NEWTOWN, Conn. — President Barack Obama traveled to this bereaved town Sunday evening, and chided the nation for having not done enough to protect its children, saying the country has to act to prevent such tragedies in the future.
“We can't tolerate this anymore," he said. “These tragedies must end. And to end them, we must change."
Obama said that he will use the power of his office to confront the spate of shootings that have claimed so many lives, many of them children. He was not specific, but he made it clear that he will pursue change in the face of political opposition that has stopped new gun laws for years.
“I'll use whatever power this office holds to engage my fellow citizens," he said, “in an effort aimed at preventing more tragedies like this. Because what choice do we have?"
Obama said the nation is failing at what he called “our first task," which he said was to care for the children of the nation.
“It's our first job. If we don't get that right, we don't get anything right," he said, asking: “Can we truly say, as a nation, that we are meeting our obligations? Can we honestly say that we are doing enough to keep our children — all of them — safe from harm?"
Obama asked whether the nation is doing enough to give all children a chance at a good life with “happiness and with purpose."
“If we are honest with ourselves, the answer is no," he said. “We are not doing enough, and we will have to change."
In a high school auditorium that might one day have showcased the musical performances of the children cut down at the Sandy Hook Elementary School nearby, the president listened as clergy offered prayers for the 27 people who were killed, 20 of them young children.
For Obama, the last three days have been an extraordinary moment of his presidency — one marked by the raw grief of his reaction at the White House on Friday and the tantalizing but vague suggestion that he might confront the scourge of gun violence.
The president's trip here came amid rising pressure to push for tighter regulation of guns in America. While aides tried to deflect that by saying it was a day for mourning, the streets outside the memorial service and the airwaves across the nation were filled with voices calling for legislative action. By contrast, the National Rifle Association and its most prominent supporters in Congress were largely absent from the public debate.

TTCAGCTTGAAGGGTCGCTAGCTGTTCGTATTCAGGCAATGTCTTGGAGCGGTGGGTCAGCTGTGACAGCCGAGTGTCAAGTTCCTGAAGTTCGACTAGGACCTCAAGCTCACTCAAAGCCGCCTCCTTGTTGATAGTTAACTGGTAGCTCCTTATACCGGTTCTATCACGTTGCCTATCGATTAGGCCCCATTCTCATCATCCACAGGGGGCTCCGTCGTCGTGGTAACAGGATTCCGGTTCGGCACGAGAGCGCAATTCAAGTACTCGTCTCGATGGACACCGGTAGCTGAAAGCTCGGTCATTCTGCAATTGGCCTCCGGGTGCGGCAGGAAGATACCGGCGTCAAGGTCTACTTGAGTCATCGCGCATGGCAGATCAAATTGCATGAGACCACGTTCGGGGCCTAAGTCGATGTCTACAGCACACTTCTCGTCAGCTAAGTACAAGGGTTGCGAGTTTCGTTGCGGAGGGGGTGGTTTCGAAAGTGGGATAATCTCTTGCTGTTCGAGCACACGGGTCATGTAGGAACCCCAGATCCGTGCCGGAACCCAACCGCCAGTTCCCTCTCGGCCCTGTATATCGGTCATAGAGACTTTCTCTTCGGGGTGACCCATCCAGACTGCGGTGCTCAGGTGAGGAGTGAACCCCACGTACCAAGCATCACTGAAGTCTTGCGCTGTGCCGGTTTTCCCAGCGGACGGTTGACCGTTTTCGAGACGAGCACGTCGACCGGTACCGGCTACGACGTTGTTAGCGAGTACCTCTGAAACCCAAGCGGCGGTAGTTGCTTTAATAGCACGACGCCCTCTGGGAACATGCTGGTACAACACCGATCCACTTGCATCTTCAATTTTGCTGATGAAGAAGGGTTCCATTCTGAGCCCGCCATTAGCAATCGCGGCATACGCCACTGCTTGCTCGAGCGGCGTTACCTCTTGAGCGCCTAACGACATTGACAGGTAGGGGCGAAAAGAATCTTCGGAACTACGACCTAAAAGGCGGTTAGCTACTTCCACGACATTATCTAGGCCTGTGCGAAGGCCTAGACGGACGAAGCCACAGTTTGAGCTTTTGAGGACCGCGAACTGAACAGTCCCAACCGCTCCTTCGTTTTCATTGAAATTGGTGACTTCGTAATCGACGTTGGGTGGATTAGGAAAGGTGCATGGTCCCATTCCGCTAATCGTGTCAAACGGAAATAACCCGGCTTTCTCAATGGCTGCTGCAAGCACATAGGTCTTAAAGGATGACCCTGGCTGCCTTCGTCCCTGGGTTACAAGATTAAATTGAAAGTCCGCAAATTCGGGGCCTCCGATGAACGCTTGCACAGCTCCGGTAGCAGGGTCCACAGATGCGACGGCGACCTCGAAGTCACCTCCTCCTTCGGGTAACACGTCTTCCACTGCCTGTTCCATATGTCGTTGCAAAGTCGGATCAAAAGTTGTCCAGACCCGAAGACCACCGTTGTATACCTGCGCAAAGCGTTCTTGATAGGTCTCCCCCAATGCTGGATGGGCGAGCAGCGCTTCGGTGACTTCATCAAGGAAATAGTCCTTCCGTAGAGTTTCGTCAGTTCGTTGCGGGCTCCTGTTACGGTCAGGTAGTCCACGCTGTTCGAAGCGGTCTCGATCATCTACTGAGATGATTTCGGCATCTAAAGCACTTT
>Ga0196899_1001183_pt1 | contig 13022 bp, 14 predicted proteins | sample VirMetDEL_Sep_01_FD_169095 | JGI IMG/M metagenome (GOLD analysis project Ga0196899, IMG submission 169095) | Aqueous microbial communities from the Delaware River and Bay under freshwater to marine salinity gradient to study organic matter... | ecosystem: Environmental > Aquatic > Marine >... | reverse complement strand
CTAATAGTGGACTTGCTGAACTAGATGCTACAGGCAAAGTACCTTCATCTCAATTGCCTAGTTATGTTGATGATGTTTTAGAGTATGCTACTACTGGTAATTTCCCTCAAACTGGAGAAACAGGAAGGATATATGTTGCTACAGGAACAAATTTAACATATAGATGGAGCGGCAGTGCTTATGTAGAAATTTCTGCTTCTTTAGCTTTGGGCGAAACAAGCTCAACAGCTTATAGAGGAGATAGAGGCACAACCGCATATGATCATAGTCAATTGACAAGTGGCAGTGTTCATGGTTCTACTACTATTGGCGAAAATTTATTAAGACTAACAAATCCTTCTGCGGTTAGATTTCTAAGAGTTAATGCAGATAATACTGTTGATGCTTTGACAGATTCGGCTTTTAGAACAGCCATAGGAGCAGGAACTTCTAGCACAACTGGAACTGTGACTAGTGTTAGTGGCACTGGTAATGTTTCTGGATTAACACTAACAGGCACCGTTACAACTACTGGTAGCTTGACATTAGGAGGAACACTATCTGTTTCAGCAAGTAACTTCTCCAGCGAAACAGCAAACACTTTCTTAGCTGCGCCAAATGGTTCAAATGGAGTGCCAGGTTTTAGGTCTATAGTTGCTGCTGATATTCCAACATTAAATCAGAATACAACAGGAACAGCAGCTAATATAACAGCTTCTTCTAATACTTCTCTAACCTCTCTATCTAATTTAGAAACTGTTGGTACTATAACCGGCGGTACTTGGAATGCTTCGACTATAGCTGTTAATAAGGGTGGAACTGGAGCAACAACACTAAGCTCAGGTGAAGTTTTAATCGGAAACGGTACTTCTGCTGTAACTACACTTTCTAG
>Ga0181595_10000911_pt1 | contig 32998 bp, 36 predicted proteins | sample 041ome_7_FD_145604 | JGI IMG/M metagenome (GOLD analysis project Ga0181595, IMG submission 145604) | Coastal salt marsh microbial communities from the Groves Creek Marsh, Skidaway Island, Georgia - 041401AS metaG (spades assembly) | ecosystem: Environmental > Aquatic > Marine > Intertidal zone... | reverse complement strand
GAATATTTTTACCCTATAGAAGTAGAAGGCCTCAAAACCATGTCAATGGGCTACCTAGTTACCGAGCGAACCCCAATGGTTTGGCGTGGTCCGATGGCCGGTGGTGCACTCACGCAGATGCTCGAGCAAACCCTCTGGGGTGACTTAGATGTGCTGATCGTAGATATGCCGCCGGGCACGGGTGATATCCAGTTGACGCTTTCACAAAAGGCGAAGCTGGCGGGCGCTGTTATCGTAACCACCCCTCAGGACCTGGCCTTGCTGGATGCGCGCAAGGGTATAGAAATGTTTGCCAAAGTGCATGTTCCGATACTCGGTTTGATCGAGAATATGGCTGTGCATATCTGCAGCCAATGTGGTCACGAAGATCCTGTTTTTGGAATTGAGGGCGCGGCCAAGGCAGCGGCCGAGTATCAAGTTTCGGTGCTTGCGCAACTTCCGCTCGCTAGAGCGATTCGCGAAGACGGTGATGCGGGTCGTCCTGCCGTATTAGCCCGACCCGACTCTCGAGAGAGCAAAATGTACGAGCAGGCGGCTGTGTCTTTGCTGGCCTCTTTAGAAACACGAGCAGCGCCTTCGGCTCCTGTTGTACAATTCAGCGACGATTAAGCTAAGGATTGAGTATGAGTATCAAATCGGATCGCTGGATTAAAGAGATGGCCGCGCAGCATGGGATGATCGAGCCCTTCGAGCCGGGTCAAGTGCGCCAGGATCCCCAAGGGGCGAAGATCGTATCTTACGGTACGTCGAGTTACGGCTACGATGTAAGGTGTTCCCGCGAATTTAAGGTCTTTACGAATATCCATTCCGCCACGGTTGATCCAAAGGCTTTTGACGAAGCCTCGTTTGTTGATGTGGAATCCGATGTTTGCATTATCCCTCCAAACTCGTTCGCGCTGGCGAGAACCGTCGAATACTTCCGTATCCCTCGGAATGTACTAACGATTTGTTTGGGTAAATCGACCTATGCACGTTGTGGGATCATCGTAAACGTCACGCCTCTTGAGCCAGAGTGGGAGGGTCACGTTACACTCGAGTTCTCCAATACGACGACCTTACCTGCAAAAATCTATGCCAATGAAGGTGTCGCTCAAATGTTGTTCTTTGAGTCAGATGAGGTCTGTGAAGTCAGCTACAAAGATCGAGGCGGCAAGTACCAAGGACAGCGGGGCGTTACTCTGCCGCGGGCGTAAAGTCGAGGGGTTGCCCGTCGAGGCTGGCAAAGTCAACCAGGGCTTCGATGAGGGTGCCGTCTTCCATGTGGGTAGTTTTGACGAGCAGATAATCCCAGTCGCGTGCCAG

“These events are happening more frequently," Sen. Joseph Lieberman, I-Conn., said here before the service began, “and I worry that if we don't take a thoughtful look at them, we're going to lose the pain, the hurt and the anger that we have now."
Lieberman, who is retiring, called for a national commission on mass violence, the reinstatement of a ban on assault weapons that expired in 2004 and tighter background checks on gun purchasers.
“If you go to a gun show, or buy a gun from some antique dealer, you're not checked at all," he said.
The state's other leaders added their endorsements of more laws.
“I'm hearing from the community, as well as my colleagues in law enforcement, we need to do something," Sen. Richard Blumenthal, a Democrat, said on “This Week" on ABC.
The grieving in this small New England town, aired nonstop on national television, added emotional energy to an escalating debate about the role of firearms in the United States. The calls for more gun control that typically follow such events have evolved this time around into particular pressure on a newly re-elected Democratic president who has largely avoided the issue during four years in the White House.
Obama has long supported the restoration of the assault weapon ban, which first passed in 1994 only to set off a backlash among supporters of gun rights and help cost Democrats control of Congress.